Balanced steady-state free precession (SSFP) techniques are popular for NCE MRA because image contrast is determined by T2/T1 ratios, which leads to inherently bright blood images with little dependence upon blood inflow [30]. Both arteries and veins have bright signal with SSFP MRA, which makes this technique well suited for thoracic MRA applications (Figure 10) where the vessels are larger and where evaluation of both arterial and venous structures is important (i.e. in congenital heart disease). In clinical scenarios where venous signal may interfere with the interpretation of the MRA (i.e. renal MRA), venous inflow suppression techniques can be applied to SSFP MRA techniques to obtain purely arterial MRA images.

Figure 10
figure 10

SSFP thoracic MRA. Non-contrast-enhanced SSFP MRA in a patient with a saccular aortic arch aneurysm (arrow).

In a retrospective analysis by François et al. [52] of 23 patients who underwent both CE-MRA and 3D SSFP of the thoracic aorta, measurement of the aortic diameter was essentially equal between the two methods with notably superior visualization of the aortic root using 3D SSFP. A separate study compared CE-MRA to 3D SSFP for the evaluation of pulmonary veins (PV) prior to radiofrequency ablation surgery, and the 3D SSFP images demonstrated accurate PV diameter measurements with superior SNR and CNR [53]. A study by Krishnam et al. [54] demonstrated that free-breathing ECG-gated SSFP MRA of the thoracic aorta had equal diagnostic sensitivity and specificity compared to CE-MRA in 50 patients with suspected thoracic aorta disease. Independent qualitative and quantitative image analysis showed both techniques providing excellent visibility grades of all aortic segments. SSFP MRA demonstrated better visibility of the aortic root and had higher SNR and CNR values for all segments, while allowing the patient to breathe freely during imaging.

3D SSFP MRA has also been applied to the evaluation of the renal arteries. Maki, et al. [55]compared 3D SSFP MRA to CE-MRA at 1.5T in 40 patients and showed that 3D SSFP MRA had a sensitivity of 100% and specificity of 84%. Similarly, Wyttenbach, et al. [56] evaluated 53 patients suspected of renal artery stenosis with 3D SSFP and CE-MRA at 1.5T, with 3D SSFP MRA having a sensitivity and specificty of 100% and 84%, respectively. A study by Lanzman et al. [57] compared the image quality and visibility of renal arteries at 1.5T and 3.0T and demonstrated a significant gain in SNR and CNR at 3.0T of 13-16% and 16-23% respectively, with the greatest improvement of mean image quality at the segmental artery branches. The gain, while significant, is less than expected by the theoretically doubling of SNR anticipated at 3.0T due to SSFP relying on contrast from T2/T1 ratio.

Arterial spin labeling (ASL) is a technique that can be combined with SSFP to enhance image quality through improved background tissue suppression. Protons upstream of the imaging field are "tagged" with an inversion pulse to provide contrast. Background tissue can be suppressed by subtracting the untagged image from the tagged blood image in two acquisitions [58] or by applying a spatially nonselective tag pulse of the entire imaging field in addition to the tag pulse applied to the arteries of interest in a single acquisition [30]. ASL with SSFP provides bright-blood, venous-free images with high SNR especially suited for carotid and renal artery imaging (Figure 11) due to decreased sensitivity to flow artifacts [30]. The complex vasculature of the aorta relative to the renal arteries is well visualized in this technique, and initial clinical experience has shown comparable results to CE-MRA in both healthy volunteers and patients with renal artery stenosis (Figure 12) [59, 60]. Using this type of sequence in 67 patients suspectec of renal artery stenosis, Glockner et al. [61] found that SSFP provided diagnostic images in most cases, but having a higher incidence of false positive and negative results compared to CE-MRA.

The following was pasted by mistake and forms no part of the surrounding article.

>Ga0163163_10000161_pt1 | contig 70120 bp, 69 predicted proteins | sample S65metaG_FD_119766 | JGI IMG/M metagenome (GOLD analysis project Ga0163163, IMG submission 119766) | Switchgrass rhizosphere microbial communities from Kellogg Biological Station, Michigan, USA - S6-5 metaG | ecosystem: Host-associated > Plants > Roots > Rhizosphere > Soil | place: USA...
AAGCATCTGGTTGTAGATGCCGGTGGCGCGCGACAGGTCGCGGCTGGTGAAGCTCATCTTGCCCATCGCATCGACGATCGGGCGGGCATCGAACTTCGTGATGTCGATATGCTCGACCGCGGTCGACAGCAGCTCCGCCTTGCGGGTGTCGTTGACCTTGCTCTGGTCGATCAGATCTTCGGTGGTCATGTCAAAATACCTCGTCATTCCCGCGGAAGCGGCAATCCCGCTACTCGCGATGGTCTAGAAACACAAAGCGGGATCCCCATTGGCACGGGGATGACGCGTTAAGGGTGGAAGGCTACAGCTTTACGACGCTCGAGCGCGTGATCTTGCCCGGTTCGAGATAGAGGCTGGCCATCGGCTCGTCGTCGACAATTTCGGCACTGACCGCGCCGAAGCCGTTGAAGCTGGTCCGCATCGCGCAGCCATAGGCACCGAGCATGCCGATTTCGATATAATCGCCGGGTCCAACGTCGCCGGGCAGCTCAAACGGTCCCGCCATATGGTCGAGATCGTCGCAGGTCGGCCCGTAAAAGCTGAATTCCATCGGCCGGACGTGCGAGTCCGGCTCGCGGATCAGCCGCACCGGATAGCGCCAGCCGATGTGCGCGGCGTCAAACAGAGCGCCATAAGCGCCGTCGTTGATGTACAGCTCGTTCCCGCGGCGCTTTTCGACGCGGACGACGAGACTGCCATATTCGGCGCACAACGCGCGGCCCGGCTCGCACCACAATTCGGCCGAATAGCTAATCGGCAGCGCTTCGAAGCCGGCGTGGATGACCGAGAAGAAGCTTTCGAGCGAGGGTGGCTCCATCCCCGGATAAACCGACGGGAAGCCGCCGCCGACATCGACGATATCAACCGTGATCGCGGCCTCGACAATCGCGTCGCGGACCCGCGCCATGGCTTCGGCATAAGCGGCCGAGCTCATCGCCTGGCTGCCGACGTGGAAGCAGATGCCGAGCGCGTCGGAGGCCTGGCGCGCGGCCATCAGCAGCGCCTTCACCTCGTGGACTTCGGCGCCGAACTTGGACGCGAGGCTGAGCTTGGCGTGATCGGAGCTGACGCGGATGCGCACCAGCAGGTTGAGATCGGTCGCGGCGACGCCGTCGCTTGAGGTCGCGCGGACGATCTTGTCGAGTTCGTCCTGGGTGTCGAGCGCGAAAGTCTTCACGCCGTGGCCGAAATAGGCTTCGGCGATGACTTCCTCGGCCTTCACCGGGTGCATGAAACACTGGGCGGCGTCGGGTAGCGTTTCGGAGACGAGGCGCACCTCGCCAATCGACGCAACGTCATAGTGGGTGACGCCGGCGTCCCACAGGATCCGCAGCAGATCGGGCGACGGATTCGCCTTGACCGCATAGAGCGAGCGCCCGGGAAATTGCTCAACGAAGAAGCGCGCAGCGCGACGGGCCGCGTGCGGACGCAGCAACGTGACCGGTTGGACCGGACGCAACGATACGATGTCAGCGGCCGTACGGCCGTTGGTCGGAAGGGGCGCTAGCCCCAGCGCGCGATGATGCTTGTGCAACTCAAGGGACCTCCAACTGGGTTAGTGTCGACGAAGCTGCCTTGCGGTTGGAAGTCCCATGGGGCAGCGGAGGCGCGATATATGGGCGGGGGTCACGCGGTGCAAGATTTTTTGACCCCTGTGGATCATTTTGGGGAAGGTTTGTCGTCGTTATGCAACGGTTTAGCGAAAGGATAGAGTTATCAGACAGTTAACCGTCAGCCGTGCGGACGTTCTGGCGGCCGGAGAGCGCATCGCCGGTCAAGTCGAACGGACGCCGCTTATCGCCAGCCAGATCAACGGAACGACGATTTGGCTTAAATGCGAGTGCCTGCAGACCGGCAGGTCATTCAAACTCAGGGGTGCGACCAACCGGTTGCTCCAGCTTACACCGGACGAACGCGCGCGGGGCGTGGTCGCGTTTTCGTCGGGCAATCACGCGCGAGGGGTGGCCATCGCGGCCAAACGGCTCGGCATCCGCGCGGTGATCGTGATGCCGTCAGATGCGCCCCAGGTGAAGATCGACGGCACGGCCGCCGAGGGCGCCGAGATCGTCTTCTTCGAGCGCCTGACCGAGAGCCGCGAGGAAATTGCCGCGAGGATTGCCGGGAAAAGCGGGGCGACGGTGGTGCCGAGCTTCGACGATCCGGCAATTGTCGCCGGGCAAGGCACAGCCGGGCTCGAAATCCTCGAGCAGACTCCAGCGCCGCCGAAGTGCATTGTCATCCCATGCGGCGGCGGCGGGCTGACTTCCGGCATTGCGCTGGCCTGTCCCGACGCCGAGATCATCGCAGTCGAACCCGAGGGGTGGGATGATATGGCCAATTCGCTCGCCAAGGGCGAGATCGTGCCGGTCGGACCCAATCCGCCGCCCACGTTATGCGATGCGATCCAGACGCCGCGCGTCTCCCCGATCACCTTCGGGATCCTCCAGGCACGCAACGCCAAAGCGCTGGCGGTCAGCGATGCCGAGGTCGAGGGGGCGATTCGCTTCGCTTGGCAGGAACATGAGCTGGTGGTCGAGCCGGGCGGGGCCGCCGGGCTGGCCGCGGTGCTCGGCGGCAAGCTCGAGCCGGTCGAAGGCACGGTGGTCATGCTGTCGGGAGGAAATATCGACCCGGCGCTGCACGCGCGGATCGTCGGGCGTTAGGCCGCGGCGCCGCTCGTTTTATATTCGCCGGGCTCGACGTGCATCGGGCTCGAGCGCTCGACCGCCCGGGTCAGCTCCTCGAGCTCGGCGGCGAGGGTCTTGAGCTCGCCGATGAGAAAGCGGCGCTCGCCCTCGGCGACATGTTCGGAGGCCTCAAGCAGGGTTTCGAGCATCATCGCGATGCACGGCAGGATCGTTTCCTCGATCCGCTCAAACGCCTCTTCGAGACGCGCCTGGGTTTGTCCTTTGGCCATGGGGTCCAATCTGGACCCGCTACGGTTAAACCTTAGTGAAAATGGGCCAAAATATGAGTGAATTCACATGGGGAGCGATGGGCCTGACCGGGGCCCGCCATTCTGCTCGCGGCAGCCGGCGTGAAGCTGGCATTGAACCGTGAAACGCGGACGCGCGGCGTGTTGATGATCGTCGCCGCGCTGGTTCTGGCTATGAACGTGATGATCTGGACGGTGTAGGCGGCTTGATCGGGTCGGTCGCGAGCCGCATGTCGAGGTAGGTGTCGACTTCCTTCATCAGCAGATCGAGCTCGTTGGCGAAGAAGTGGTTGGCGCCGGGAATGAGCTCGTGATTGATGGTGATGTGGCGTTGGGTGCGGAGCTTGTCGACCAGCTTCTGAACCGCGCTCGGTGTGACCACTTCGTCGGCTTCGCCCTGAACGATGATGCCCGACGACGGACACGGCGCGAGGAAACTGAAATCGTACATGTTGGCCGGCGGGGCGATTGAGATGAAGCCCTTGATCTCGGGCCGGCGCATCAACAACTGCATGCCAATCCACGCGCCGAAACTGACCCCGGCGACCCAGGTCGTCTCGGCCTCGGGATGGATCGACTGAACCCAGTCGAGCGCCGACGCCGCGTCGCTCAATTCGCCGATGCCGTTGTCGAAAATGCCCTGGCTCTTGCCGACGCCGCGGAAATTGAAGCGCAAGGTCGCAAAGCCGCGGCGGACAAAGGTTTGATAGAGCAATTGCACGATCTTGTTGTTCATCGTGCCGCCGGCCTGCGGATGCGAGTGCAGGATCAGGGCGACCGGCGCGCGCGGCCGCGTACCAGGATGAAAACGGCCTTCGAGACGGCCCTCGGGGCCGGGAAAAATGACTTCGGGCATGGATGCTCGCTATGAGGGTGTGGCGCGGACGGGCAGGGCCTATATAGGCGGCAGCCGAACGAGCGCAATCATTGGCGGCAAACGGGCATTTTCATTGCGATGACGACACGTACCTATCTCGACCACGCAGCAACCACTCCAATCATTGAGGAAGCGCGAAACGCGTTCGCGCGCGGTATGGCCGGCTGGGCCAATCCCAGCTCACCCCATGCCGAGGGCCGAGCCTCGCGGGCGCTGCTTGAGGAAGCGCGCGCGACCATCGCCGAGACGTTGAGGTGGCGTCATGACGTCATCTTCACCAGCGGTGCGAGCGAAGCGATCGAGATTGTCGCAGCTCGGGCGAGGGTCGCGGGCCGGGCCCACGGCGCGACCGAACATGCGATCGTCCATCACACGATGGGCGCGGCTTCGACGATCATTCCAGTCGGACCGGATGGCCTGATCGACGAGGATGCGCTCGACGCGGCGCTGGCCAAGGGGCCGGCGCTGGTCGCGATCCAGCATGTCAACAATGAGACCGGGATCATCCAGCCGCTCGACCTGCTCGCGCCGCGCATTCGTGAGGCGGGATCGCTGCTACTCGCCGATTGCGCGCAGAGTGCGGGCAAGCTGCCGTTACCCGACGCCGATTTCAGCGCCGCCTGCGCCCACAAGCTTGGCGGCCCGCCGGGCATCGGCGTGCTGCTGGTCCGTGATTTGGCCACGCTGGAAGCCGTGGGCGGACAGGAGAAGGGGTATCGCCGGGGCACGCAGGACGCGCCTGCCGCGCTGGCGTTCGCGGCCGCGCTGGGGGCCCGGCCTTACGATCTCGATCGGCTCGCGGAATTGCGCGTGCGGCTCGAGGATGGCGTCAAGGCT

Figure 11
figure 11

SSFP renal MRA. (A) Non-contrast-enhanced, inflow prepared, inversion recovery SSFP MRA and (B) contrast-enhanced MRA in a patient with two right renal arteries (closed arrow = main renal artery; open arrow = accessory renal artery). Interestingly, the segmental renal artery branches (arrowheads) are better seen with SSFP MRA than with contrast enhanced MRA.

Figure 12
figure 12

SSFP renal transplant MRA. (A) Non-contrast-enhanced, inflow prepared, inversion recovery SSFP MRA, (B) contrast-enhanced MRA, and (C) digital subtraction angiography in a patient with renal transplant artery stenosis (closed arrow). A stenosis is also present in the common iliac artery (open arrow).

ASL is limited by relying on arterial velocity to replace blood in the imaging plane with tagged blood. In peripheral arteries with slower flow, the inflow of tagged blood can approach the T1 of the surrounding tissues, thus eliminating the tagging effect. This can be partially overcome by the multiple, thinner-slab acquisitions, but at the expense of longer imaging times.

Phase-Contrast MRA